World Ocean Day; We Are Leading Responsible Lives If We Care For All Our Water Bodies

World Oceans Day-2020

 

COVID-19, TB, the oceans and the air we breathe are related!


According to the UN, The oceans are the very foundation of human life. Life itself arose from the oceans. The ocean is vast, covering 140 million square miles, some 72 per cent of the earth's surface. Climate and weather, even the quality of the air people breathe, depend in great measure on an inter-play between the ocean and the atmosphere in ways still not fully understood. Not only has the oceans always been a prime source of nourishment for the life it helped generate, but from earliest recorded history it has served for trade and commerce, adventure and discovery. It has kept people apart and brought them together. Even now, when the continents have been mapped and their interiors made accessible by road, river and air, most of the world's people live no more than 200 miles from the sea and relate closely to it.


The relationship between the oceans and the air we breathe cannot be under estimated. Oxygen is part of the air we breathe in. Oxygen is produced through a complex mechanism. Simply put, water is made up of hydrogen and oxygen. Oceans are water bodies. When water breaks down to its two parts that is how we get oxygen. If the air we breathe is not conditioned (made in conditions that are as near the body temperature as possible) and moisturized (contains a bit of water) then it would be harder for us to take it in as it is. The oceans are a source of food, recreation and medicine. 


They affect human health in a variety of ways. For example, exposure to or ingestion of pathogenic microbes, pollution, or algal toxins can cause human illness. Conversely, the oceans benefit human health as a source of overall well-being and new medications.



The oceans and trees make a large part of the the oxygen we breathe. Without oxygen there would be no life because we need oxygen to live.  It is oxygen that makes it easier for us to breathe, that way our body can turn the raw materials it needs to manufacture resources to use for sustenance of life.


In the case of COVID-19 and TB, our immunity fails to prevent or fight them. So, we become ill and later die if we do not get treatment. But, that is not all. Oceans have been a means for humans to trade and job opportunities in fisheries, trade, shipping, tourism and travel. The oceans are a source of minerals, energy resources, and medicines. Marine tourism has brought people from all around the world into a close interaction with the ocean. But, due to COVID-19 pandemic travel has been brought to a halt. The means to travel also requires people to be carried in a crowded space which is the ideal transmission method for COVID-19. In case one passenger has COVID-19, it is easier for all in the craft, bus, ship or submarine to get infected.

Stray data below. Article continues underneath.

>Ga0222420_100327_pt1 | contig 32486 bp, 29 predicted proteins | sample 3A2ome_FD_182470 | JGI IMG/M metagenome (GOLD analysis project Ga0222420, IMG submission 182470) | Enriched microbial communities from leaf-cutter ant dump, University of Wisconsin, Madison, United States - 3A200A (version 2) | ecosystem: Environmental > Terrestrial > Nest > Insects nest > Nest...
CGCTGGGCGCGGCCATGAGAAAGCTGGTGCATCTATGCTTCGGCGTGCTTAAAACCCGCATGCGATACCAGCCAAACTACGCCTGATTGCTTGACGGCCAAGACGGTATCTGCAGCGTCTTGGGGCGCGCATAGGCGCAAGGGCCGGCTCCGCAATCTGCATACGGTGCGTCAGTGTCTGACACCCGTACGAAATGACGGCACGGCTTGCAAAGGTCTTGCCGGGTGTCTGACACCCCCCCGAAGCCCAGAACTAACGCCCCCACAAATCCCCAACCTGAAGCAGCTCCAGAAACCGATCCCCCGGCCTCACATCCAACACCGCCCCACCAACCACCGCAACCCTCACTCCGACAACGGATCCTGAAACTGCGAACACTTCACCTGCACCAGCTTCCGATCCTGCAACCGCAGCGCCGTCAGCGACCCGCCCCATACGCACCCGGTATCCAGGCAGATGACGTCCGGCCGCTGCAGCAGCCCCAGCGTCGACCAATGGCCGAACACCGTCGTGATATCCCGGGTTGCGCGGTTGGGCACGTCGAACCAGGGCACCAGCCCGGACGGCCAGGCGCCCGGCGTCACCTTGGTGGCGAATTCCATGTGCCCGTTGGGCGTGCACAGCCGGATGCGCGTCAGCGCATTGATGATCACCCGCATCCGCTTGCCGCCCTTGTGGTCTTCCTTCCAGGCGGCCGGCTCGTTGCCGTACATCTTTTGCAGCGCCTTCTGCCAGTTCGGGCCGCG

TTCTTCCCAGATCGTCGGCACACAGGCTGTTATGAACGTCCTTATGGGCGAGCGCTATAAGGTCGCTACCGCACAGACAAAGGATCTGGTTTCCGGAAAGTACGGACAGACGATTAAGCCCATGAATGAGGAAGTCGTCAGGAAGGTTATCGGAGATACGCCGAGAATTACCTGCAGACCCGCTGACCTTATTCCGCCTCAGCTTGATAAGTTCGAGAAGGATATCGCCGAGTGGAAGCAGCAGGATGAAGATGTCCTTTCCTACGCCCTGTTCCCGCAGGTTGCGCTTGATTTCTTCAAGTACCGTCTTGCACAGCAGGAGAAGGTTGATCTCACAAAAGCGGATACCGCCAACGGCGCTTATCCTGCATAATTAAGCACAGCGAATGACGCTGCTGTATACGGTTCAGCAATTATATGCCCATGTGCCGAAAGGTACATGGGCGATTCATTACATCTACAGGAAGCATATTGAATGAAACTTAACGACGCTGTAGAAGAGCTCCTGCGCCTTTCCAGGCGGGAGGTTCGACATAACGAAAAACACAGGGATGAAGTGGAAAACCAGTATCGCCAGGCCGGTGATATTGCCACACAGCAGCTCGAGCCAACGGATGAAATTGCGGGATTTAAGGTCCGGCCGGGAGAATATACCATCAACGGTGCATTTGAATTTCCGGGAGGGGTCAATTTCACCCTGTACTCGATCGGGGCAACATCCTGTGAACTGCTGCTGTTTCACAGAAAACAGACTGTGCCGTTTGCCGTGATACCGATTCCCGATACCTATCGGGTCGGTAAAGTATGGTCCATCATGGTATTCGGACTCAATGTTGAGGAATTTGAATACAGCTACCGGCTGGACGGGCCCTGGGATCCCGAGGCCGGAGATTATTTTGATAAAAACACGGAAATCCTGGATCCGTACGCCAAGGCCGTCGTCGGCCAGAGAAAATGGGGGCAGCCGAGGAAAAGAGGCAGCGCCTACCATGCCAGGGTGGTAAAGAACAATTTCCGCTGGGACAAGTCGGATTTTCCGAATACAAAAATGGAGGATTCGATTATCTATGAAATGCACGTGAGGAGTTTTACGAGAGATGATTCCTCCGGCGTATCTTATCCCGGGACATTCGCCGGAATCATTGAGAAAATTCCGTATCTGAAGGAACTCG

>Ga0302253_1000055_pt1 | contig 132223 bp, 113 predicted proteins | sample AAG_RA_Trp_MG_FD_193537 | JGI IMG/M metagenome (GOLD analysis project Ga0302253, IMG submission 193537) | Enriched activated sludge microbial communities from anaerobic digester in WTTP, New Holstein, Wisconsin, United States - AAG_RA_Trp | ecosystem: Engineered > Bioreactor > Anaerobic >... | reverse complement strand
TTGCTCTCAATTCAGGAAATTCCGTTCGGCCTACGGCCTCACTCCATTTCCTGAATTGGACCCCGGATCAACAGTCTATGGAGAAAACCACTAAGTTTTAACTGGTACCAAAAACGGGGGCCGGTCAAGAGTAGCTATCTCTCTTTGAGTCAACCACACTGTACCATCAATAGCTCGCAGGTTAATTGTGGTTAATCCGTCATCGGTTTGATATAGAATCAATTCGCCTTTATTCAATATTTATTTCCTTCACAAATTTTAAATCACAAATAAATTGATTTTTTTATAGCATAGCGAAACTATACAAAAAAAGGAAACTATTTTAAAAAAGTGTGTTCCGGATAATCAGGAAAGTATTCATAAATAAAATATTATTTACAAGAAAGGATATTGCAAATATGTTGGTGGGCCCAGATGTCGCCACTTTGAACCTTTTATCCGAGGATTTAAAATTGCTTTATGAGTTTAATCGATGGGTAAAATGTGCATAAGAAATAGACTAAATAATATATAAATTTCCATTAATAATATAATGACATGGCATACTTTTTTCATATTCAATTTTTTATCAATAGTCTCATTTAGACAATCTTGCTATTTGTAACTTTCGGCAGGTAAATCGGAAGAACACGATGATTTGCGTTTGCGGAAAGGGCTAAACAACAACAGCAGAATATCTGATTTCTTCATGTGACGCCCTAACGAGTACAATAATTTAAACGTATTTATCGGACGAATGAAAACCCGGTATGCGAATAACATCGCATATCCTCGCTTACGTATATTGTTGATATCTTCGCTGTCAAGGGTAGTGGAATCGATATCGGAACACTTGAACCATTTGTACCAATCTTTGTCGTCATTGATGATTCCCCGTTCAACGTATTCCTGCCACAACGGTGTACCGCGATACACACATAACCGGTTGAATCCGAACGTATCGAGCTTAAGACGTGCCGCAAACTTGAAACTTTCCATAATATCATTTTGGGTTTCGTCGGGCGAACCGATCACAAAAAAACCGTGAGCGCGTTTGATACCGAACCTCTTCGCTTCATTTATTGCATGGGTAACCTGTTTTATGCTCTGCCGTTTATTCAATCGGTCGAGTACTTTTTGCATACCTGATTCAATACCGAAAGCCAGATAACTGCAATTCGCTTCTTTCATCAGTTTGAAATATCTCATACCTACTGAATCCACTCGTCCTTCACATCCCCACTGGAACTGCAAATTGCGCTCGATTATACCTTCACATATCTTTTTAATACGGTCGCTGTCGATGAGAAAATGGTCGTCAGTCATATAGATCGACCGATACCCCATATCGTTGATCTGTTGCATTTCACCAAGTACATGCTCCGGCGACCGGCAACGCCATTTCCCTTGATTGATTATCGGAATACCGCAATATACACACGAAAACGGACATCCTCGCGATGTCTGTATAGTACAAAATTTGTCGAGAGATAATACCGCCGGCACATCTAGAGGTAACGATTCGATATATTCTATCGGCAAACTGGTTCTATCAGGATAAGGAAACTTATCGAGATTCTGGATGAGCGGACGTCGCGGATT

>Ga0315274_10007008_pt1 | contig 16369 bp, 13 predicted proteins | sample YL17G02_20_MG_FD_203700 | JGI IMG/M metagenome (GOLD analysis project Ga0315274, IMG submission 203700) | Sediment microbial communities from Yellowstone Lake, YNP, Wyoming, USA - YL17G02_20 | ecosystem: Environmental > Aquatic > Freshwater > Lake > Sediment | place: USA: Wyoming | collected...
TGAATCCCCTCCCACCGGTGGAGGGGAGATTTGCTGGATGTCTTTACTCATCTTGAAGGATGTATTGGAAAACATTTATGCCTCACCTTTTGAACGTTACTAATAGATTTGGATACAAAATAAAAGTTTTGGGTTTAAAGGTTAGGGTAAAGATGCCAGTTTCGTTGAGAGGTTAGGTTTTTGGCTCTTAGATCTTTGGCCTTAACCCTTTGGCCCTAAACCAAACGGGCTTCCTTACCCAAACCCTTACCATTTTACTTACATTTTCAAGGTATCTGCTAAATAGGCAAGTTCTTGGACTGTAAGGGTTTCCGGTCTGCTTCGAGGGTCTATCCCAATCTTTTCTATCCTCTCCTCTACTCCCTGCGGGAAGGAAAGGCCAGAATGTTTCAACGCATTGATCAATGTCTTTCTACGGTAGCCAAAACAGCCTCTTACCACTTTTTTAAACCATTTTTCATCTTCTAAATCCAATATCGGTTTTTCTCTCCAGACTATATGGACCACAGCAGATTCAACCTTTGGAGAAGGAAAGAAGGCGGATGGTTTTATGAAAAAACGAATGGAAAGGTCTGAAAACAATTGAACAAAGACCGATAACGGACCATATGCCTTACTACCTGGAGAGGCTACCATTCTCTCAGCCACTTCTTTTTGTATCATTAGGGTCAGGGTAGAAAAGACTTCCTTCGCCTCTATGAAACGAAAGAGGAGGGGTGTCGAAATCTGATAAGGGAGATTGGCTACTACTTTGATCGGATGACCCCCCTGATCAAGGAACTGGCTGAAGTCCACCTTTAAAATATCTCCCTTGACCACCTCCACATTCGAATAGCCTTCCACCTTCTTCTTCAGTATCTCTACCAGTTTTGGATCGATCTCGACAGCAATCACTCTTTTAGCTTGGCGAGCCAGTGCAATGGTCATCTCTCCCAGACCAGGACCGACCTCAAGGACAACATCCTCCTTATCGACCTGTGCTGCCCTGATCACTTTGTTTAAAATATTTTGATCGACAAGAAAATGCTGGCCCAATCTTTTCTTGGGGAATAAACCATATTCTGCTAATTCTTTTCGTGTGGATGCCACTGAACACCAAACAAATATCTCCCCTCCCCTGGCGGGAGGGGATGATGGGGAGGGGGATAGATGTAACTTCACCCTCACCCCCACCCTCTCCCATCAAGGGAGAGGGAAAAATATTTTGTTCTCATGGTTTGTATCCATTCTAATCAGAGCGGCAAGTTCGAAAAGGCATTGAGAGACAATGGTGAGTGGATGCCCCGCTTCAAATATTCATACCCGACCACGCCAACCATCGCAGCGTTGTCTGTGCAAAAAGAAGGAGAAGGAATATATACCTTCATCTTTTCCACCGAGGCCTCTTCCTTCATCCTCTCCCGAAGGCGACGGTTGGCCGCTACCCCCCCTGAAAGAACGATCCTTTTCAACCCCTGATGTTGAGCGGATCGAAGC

According to Ocena.org, Oceans cover 71 percent of the planet and are home to important species and ecosystems that we rely on for food, livelihoods, climate regulation and more. But the oceans need our help. Saving the oceans can sometimes feel like an overwhelming task, but if we all pitch in, we can make a big difference. 


World Oceans Day is an international day that takes place annually on the 8th of June. The concept was originally proposed in 1992 by Canada's International Centre for Ocean Development and the Ocean Institute of Canada at the Earth Summit – UN Conference on Environment and Development in Rio de Janeiro, Brazil.

 

We celebrate World Oceans Day to remind everyone of the major role the oceans have in everyday life. They are the lungs of our planet, providing most of the oxygen we breathe. In the end, it is a day to celebrate together the beauty, the wealth and the promise of the ocean. Human activities affect marine ecosystems as a result of pollution, overfishing, the introduction of invasive species, and acidification, which all impact on the marine food web and may lead to largely unknown consequences for the biodiversity and survival of marine life forms.


Saving oceans means saving ourselves too.


1.    Avoid plastics

2.    Avoid littering

3.    Your cigarette butts end up in the oceans

4.    Properly disposed waste does not end up in the water system

5.    Walk or ride that bicycle if you can

6.    Buy or farm your fish locally-Be sustainable

7.    Ask your political representatives to pronounce themselves on ocean hygiene

8.    Pick up after you go out to the beach

9.    Adopt a beach or water body

10.                       Tell people what’s going on with the world’s oceans and what they can do to join you in making a difference. Spread the word about petitions, share fun facts and join the conversation with organisations that work on ocean or water related hygiene on  FacebookInstagramTwitter and YouTube.


Remember to avoid COVID-19, follow Ministry of Health guidelines, avoid crowds, wear the mask fully and sanitise.



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